Yet another potential use is to target custom queues to other custom queues. This will force multiple queues to be serialized with respect to each other, and essentially creates a group of queues which can all be suspended and resumed together by suspending/resuming the queue that they target. For a way that this could be used, imagine an application which is scanning a set of directories and loading the files within. In order to avoid disk contention, you want to make sure that only one file loading task is active for each physical disk. However, multiple files can be read from physically separate disks simultaneously. To make this happen, all you have to do is build a dispatch queue structure which mirrors your disk structure.

First, you would scan the system and find the disks, and create a custom dispatch queue for each one. Then you would scan the filesystems and create a custom queue for each one of those as well, pointing their target queues at the queue of the appropriate disk. Finally, each directory scanner can have its own queue as well, pointing the target at the filesystem on which the directory resides. The directory scanners can enumerate their directories and submit a block for each file directly to their own queue. Due to how the system is set up, this will inherently serialize all access to each physical disk while allowing parallel access to separate disks, all without any manual intervention beyond the initial queue setup process.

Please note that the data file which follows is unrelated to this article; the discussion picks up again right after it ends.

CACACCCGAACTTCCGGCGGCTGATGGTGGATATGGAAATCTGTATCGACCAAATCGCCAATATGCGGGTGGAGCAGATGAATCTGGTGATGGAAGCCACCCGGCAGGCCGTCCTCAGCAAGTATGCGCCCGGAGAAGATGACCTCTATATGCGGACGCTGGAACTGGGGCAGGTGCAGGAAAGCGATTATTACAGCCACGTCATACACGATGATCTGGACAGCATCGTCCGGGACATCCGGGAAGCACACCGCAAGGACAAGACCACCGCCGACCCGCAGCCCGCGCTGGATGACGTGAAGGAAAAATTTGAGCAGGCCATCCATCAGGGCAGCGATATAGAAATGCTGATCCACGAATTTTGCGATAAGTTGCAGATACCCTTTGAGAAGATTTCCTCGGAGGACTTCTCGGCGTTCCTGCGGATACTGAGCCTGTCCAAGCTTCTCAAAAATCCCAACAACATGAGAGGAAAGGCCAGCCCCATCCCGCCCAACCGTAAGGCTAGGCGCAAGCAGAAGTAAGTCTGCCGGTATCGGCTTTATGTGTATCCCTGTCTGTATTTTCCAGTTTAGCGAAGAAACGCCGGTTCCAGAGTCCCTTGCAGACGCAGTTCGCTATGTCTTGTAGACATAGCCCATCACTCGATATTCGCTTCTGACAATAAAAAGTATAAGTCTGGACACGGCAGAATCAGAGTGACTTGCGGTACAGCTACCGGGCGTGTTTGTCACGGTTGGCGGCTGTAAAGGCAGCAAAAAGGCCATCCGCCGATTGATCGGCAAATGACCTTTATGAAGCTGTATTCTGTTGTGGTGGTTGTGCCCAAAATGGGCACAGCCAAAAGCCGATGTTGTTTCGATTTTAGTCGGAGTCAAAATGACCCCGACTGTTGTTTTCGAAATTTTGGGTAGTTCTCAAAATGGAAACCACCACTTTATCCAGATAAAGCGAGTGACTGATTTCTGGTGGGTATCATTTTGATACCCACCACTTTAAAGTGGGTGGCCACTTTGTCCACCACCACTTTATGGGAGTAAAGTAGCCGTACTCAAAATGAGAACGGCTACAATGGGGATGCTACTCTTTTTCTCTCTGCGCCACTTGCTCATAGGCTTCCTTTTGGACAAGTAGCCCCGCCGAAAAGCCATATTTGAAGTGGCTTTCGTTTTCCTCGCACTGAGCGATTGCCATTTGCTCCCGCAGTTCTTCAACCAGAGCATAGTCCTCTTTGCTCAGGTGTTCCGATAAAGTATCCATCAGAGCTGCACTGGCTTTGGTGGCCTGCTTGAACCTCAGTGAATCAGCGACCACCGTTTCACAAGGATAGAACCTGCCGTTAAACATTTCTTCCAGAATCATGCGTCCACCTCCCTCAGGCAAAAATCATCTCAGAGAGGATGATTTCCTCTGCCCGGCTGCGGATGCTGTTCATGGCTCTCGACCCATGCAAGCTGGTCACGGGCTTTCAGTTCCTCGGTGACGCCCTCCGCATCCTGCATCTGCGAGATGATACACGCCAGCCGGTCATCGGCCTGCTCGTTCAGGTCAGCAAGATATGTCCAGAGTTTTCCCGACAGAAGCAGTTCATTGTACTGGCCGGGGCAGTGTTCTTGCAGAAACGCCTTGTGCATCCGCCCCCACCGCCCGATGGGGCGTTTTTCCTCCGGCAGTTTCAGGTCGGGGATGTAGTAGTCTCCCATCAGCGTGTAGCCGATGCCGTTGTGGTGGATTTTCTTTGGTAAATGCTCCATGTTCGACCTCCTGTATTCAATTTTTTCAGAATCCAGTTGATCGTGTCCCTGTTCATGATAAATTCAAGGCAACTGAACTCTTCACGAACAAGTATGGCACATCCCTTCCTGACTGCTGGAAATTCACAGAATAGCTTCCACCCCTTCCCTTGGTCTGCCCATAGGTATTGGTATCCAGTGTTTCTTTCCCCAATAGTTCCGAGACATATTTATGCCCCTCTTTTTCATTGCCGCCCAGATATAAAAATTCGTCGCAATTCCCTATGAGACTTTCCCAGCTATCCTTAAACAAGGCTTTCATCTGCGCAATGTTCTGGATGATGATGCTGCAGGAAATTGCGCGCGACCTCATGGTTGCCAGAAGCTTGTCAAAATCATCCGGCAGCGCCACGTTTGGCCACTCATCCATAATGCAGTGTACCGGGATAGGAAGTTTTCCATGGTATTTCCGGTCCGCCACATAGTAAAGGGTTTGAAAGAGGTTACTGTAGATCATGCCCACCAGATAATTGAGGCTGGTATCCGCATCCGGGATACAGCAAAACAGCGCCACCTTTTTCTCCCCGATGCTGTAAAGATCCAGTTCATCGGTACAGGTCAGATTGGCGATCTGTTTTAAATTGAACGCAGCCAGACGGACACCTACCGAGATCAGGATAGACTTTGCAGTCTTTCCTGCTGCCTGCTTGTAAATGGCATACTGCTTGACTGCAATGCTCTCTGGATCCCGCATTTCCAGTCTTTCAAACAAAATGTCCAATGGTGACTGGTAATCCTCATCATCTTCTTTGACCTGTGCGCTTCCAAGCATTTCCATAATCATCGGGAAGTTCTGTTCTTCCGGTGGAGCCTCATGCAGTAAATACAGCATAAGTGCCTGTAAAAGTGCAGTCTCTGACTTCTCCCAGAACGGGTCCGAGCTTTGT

Dispatch semaphores work just like any other semaphore and if you're familiar with semaphores from other multithreading systems, this will look entirely familiar to you.

A semaphore is basically an integer which has an initial count and supports two operations: signal and wait. When a semaphore is signaled, the count is incremented. When a thread waits on a semaphore, it will block, if necessary, until the count is greater than 0, and then decrement the count.

Dispatch semaphores are created using dispatch_semaphore_create, signaled using dispatch_semaphore_signal, and waited on using dispatch_semaphore_wait. The man page for these functions shows two good examples of how to use semaphores, one involving synchronizing work completion and one involving controlling access to a finite resource. Rather than make up my own, inferior examples, I encourage you to simply read the man page to see some potential uses for these objects.

One-Time Initialization
GCD also has support for one-time initialization, which if you're familiar with pthreads is pretty much the same as the pthread_once call. The main advantage of the GCD approach is that it uses blocks instead of function pointers, allowing for a more natural flow of code.

A major use of this is for lazily initializing singletons or other shared data in a thread-safe manner. The typical singleton initialization technique looks like this, for singletons that need to be thread safe:

    + (id)sharedWhatever